When the system is finally loaded, this ram disk initialized by miniroot is still in place and it specifies the basic directory structure (all of those symlinks you see when you ls -l /). It contains a linuxrc file, a static/ directory containing very few executables, and a modules/ directory containing cloop.o and several SCSI card drivers. linuxrc is a shell script. It parses and handles most of the boot-time command arguments you give KNOPPIX. It tries to load to various SCSI modules and mounts various CD ROM devices looking for the KNOPPIX/KNOPPIX file which is the next and final stage in the boot process. When it finds KNOPPIX/KNOPPIX, it loads the cloop.o module and mounts KNOPPIX/KNOPPIX loop-back using it. KNOPPIX/KNOPPIX is a compressed filesystem image, and cloop is a special version of the loop filesytem layer that uncompresses on the fly. linuxrc hides errors and gags most output in general and my boot was failing, so this was my successful point of attack: I rewrote the file so it did little more than a few mount || echo "failed" operations:
    mount -t ext2 -o ro /dev/hda1 /cdrom || echo "sdw - uh oh, mount of /dev/hda1 /cdrom failed"

    if test -f /cdrom/KNOPPIX/KNOPPIX; then
    echo "sdw - looks like we found it so we're trying to cloop it"
    fi

    insmod -f /modules/cloop.o file=/cdrom/KNOPPIX/KNOPPIX
    mount -t iso9660 -o ro /dev/cloop /KNOPPIX || FOUND_KNOPPIX=""
    There is more to my linuxrc than this but this is the interesting bit. All of the failure cases were removed as were the subroutines and variables. The bit that got me was the last line in the previous listing: the version of cloop I had taken from KNOPPIX 3.2 didn't like the KNOPPIX 3.4 KNOPPIX file - it found a very large block it couldn't allocate enough memory for ("out of memory allocating...") but this error wasn't reported by the stock linuxrc. The documentation for KNOPPIX documents a dozen different ways to tell KNOPPIX to boot from a HD using parameters such as BOOT_IMAGE fromhd fromfile and others. Looking at linuxrc, however, only one of these was actually implemented, so I suspect the documentation is accumulated cruft and indecision. Rather than guess which one applies, I found it easier to just hard-code it, but if you're stuck with booting from CD, you might consider just mounting boot.img and miniroot.gz under loopback and inspecting the file to learn which one it really is for your version of KNOPPIX.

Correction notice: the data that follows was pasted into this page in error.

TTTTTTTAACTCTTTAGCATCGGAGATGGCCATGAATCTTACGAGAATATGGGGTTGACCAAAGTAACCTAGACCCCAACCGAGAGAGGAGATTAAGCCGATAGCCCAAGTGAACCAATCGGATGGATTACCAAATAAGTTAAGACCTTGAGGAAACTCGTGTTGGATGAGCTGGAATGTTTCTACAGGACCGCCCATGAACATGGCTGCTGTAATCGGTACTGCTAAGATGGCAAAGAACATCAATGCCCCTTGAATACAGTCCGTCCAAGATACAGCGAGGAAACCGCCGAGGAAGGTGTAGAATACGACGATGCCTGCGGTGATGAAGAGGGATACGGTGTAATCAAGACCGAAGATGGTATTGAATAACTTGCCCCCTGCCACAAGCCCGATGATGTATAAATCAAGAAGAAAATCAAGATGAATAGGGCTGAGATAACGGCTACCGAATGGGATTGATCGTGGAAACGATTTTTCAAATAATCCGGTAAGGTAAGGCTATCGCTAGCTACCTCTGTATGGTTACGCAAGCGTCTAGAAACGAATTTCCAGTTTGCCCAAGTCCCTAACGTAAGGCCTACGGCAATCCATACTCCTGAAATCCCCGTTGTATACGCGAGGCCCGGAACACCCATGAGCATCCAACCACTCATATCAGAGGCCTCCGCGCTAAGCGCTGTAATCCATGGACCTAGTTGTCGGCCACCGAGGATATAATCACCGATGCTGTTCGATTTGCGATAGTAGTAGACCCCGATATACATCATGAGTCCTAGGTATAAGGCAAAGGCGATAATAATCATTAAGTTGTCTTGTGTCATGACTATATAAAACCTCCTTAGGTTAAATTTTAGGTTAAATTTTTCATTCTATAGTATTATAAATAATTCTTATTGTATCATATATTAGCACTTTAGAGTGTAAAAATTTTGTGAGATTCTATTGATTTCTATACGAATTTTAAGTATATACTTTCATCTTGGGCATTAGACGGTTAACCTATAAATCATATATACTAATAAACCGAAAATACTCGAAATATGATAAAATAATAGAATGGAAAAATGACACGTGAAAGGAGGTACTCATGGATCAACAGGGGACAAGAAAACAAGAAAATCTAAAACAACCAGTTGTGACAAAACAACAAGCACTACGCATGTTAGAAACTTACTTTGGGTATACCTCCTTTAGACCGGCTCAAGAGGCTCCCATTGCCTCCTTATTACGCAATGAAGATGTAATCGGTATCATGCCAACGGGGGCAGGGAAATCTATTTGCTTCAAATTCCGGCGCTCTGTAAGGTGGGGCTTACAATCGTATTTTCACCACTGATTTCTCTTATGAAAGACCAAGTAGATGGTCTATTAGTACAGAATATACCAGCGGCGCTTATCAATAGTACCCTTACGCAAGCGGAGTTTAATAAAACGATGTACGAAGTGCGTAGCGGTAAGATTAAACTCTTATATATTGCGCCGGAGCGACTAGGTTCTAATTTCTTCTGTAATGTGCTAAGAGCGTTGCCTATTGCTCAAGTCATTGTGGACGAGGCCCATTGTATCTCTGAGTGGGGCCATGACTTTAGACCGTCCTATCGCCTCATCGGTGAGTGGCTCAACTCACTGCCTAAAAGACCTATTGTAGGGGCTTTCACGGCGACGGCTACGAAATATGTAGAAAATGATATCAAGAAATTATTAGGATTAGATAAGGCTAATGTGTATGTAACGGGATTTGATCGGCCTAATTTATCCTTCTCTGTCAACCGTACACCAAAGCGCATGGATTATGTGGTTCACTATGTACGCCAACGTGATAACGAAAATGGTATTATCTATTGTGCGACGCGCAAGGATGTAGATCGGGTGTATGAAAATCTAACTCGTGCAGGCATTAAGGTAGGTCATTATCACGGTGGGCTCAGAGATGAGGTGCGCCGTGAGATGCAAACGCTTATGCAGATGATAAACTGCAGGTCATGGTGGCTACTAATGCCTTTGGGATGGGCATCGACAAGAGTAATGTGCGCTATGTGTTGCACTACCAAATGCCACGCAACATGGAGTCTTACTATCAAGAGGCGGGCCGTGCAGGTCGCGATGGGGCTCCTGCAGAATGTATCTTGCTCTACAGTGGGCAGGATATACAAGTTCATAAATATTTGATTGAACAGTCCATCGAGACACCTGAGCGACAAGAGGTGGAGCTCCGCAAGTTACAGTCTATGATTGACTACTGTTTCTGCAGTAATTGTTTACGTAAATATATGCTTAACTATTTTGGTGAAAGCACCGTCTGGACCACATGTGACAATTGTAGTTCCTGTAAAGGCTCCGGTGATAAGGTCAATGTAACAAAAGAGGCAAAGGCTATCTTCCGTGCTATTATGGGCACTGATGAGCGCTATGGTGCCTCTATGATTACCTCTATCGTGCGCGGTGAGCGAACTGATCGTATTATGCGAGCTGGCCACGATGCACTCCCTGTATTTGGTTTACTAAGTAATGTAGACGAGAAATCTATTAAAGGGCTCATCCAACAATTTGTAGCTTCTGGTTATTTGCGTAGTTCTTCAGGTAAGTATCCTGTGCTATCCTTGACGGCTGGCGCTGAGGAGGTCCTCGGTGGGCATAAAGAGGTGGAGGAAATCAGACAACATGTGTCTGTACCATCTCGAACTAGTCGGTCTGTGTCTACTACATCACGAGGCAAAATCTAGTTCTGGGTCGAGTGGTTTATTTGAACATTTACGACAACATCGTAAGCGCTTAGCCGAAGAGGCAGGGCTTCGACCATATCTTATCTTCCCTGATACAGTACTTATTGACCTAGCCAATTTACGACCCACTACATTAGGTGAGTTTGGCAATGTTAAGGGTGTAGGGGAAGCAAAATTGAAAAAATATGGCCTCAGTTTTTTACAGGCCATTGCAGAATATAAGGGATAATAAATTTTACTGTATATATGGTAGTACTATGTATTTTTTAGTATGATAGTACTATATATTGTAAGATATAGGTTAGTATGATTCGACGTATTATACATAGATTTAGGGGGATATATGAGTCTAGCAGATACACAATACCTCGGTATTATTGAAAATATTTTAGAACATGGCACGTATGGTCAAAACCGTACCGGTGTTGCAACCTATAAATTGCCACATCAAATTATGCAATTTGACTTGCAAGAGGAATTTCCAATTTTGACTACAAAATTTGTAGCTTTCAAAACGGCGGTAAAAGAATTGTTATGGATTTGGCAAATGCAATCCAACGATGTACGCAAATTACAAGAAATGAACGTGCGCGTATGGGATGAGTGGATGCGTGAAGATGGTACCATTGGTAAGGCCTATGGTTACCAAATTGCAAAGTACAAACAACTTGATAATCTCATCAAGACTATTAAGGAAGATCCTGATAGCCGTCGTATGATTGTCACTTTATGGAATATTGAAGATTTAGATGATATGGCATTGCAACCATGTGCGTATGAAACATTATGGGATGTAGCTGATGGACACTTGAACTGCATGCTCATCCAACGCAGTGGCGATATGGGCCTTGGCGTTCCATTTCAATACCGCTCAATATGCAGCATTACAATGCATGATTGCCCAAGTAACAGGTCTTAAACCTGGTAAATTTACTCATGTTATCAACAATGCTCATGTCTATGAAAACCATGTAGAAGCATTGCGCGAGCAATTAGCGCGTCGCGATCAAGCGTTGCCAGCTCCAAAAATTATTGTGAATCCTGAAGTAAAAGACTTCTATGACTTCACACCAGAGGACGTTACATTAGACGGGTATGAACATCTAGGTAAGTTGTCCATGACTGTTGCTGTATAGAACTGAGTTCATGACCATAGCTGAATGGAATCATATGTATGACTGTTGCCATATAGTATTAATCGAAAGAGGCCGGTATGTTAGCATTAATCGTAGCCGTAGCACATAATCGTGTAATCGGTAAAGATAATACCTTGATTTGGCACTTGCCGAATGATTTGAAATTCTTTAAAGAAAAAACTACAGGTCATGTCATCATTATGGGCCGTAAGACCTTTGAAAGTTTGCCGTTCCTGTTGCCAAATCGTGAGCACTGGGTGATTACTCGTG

KNOPPIX/KNOPPIX is a ISO9660 file system where individual files are individually compressed according to an optional ISO standard that mkisofs knows to create. As I write this, there is no other way to read this image than with cloop, but fear not, the source to this module may be downloaded and compiled, and some kind soul has explained how [goldfisch.at]. You shouldn't need to do this if you're just copying the KNOPPIX file over to your HD.

    Back to LILO. With a customized linuxrc, you need almost none of the extra= parameters. There, that was easy!

    You'll want to use the instructions I linked to initially as your primary instructions for actually doing the KNOPPIX HD install - I haven't given the actual commands or specified what gets copied where or explained how to configure LILO. This was just some background on what the parts are, how to really get at them, and how they interact. Good luck!

    -scott
    • Changes for KNOPPIX 3.6: ISOLINUX is used instead of SYSLINUX. Apparently the isolinux.bin file, which was created with the configuration in isolinux.cfg, understands how to talk to the BIOS and get data from the CD-ROM in order to fetch the kernel and it's root disk. Per the isolinux.cfg, there are two kernels: linux24 and linux26 which use minirt24.gz and minirt26.gz respectively. These files are no longer bundled up inside of a boot.img file but are on the main CD filesystem in the boot/isolinux director
    • Ahhh, a little more on the KNOPPIX system. There's a cloop module that a compressed filesystem can be mounted through (it's a filesystem layer, not a filesystem, apparently). But only one cloop device can be mounted at a time. http://www.lugatgt.org/articles/smallfootprint/ [lugatgt.org] explains how to uncompress (and compress) this filesystem: the magic is in the extract_compressed_fs and create_compressed_fs commands.